Lesson Plan Template: General Lesson Plan
Learning Objectives: What should students know and be able to do as a result of this lesson?
- Explain how climate change can lead to seasonal variation.
- Explain how climate change and seasonal variation can affect the grassland ecosystem.
- Explain how scientists use scientific models to predict future events in nature.
- Cite specific and relevant text evidence to support analysis of the text.
- Use various vocabulary strategies to define academic and domain-specific words in the text.
- Determine the central ideas of the text.
- Examine the text to determine the author's purpose.
- Construct a written response that clearly establishes a main point(s), contains relevant textual evidence to support the main point, utilizes transitions to maintain flow, effectively uses domain-specific vocabulary, and provides an appropriate conclusion.
Prior Knowledge: What prior knowledge should students have for this lesson?
In regards to science:
- General familiarity with grassland ecosystems including the types of organisms found within the grassland and the environmental factors that affect them will assist students in understanding the article.
- An understanding of climate change and how it can affect ecosystems would also make this article easier for students to understand. The article does do a good job of explaining this, so students who do not have this prior knowledge should be able to use the article.
- There are a number of science specific words that students may be unfamiliar. Pre-teaching these words will help struggling readers especially. See the note taking guide for guidance.
- This link will lead you to the NOAA site that contains information available for both teacher and student providing background information for what is needed in this article. They have information on weather, climate, and models making the material for this lesson more accessible. The site contains information for different level learners so it is suggested the teacher explore the site and find what is appropriate for the specific class. There is a tab devoted specifically to weather which gives access to NOAA's weather site. There are maps available to provide information on temperature, rainfall, etc. for the area discussed within the article. There is also a tab devoted to climate, providing access to The National Centers for Environmental Information (NCEI) website. Within this website are data collections with information on modeling systems, climate monitoring, and interactive maps.
- An understanding of the purpose of models in science and how scientists use them. This link provides some reading and background on scientific models, if needed.
In regards to literacy skills:
- Students should have prior experience utilizing various vocabulary strategies to determine the meaning of unknown words in a text. For this lesson, prior experience in using context clues to determine the meaning of words in a text would be beneficial. In addition, students should have some dictionary skills that will enable them to look up words with multiple meanings and determine the most appropriate meaning based on how a word is used in a text.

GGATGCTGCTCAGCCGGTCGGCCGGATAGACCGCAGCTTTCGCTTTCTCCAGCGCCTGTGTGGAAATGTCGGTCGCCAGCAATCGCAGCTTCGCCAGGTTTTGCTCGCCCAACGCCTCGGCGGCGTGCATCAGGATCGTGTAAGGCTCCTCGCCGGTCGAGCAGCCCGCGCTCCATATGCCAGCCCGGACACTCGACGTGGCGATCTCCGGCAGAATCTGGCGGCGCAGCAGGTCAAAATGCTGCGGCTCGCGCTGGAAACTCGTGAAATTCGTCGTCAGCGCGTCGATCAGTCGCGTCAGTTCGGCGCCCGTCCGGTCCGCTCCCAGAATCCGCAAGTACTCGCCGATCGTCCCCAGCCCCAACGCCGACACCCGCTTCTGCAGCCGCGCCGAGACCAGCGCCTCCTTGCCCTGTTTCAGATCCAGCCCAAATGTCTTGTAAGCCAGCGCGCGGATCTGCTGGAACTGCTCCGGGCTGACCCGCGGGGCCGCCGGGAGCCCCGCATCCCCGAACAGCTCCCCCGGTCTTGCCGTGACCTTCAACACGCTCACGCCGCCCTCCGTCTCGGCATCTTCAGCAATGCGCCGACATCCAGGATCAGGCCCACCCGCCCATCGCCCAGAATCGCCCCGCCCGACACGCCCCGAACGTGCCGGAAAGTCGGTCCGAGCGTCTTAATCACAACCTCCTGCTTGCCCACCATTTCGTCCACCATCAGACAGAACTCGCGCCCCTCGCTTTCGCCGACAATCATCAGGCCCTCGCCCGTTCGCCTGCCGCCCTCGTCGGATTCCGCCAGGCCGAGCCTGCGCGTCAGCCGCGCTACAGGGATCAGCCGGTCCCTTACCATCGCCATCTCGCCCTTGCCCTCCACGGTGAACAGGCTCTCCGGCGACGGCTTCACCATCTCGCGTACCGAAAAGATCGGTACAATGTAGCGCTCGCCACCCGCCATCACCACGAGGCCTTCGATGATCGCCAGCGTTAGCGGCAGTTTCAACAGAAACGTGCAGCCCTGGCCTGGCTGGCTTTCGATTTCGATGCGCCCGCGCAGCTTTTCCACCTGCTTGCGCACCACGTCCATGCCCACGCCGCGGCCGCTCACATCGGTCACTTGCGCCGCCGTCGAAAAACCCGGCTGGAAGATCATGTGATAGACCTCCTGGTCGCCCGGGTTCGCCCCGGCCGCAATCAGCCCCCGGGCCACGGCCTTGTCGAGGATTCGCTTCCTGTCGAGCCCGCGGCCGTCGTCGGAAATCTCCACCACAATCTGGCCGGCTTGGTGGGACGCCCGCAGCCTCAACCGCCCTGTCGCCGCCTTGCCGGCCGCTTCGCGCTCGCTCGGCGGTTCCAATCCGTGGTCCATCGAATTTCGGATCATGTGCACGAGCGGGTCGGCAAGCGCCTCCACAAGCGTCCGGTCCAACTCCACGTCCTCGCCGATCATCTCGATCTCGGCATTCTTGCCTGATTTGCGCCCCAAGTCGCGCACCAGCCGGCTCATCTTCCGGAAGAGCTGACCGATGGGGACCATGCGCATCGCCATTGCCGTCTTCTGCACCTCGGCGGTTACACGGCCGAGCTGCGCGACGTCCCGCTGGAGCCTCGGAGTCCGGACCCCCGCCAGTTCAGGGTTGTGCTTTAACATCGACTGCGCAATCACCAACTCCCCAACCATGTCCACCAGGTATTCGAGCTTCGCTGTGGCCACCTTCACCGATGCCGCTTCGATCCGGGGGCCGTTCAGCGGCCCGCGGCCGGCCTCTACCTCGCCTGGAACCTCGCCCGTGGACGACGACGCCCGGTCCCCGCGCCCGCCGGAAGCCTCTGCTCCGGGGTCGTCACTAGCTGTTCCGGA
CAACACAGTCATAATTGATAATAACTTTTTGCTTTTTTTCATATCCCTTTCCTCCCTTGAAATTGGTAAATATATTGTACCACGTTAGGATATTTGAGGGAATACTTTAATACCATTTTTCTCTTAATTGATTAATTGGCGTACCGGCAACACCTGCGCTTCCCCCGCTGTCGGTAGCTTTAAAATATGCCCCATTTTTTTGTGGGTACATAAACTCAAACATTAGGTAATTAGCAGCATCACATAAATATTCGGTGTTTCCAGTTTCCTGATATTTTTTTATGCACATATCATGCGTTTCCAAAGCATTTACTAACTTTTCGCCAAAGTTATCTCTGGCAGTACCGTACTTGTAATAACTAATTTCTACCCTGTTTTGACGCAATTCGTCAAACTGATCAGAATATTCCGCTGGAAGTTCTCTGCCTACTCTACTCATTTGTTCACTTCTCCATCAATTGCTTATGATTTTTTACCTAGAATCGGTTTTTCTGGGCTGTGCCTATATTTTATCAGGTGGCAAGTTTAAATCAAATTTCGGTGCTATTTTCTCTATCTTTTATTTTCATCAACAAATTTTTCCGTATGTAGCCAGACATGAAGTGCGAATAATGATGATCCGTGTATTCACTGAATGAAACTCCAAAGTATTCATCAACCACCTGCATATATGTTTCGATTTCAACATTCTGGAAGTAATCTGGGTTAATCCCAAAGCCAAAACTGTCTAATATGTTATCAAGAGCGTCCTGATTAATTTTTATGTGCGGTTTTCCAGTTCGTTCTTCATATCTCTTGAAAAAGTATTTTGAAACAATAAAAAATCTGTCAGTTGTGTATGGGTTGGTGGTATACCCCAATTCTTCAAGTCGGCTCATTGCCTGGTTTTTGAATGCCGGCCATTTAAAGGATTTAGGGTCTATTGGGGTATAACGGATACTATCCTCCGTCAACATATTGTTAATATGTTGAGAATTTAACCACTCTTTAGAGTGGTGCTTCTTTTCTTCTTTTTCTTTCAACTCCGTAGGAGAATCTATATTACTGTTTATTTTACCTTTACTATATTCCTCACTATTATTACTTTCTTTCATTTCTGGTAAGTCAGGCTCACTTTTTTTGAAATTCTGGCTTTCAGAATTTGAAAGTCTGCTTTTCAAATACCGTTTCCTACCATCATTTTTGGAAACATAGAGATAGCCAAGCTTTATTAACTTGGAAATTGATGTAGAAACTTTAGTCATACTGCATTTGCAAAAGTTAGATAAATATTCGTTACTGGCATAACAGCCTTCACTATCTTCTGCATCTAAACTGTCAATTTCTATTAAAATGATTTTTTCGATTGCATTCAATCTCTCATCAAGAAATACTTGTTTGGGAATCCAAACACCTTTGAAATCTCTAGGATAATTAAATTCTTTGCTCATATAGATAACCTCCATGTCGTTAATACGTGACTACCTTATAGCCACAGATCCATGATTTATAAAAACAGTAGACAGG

- Students should understand the term "central idea" and be able to distinguish central ideas from key details.
- "Central idea" means the same thing as "main idea." The central idea is the author's main point about the topic or topics in a text. The central ideas are the dominant, most important, or chief ideas that emerge from all the ideas presented in a text. Students should be aware that the author can have several main points he or she wants to make about the topic or topics in a piece of writing, and as a result, there can be multiple central ideas in a text, especially in longer more complex pieces.
- Key, or in other words, important, details in a text help an author support and develop his or her central ideas.
- Students should be able to respond to a writing prompt in a clear, organized manner that includes use of an introduction to establish the main point(s), a body paragraph(s) that support the main point(s) and includes relevant and specific textual evidence, and a conclusion that supports the main point(s).
- Students should have some awareness that use of transition words or phrases can help a piece of writing flow smoothly from one point or idea to the next. Often students will remember to use transitions at the start of the body paragraphs or conclusion paragraph, but will forget to use them in the midst of paragraphs to connect ideas or to make the content within each paragraph flow. Teachers might wish to provide students with a sheet of transitions to help them. This site lists transitions teachers might provide.
Guiding Questions: What are the guiding questions for this lesson?
Main investigation questions: While students are reading and answering questions about the article, please use the questions below to help guide students' thinking.
1. What are grasslands and how might climate change affect them in the future?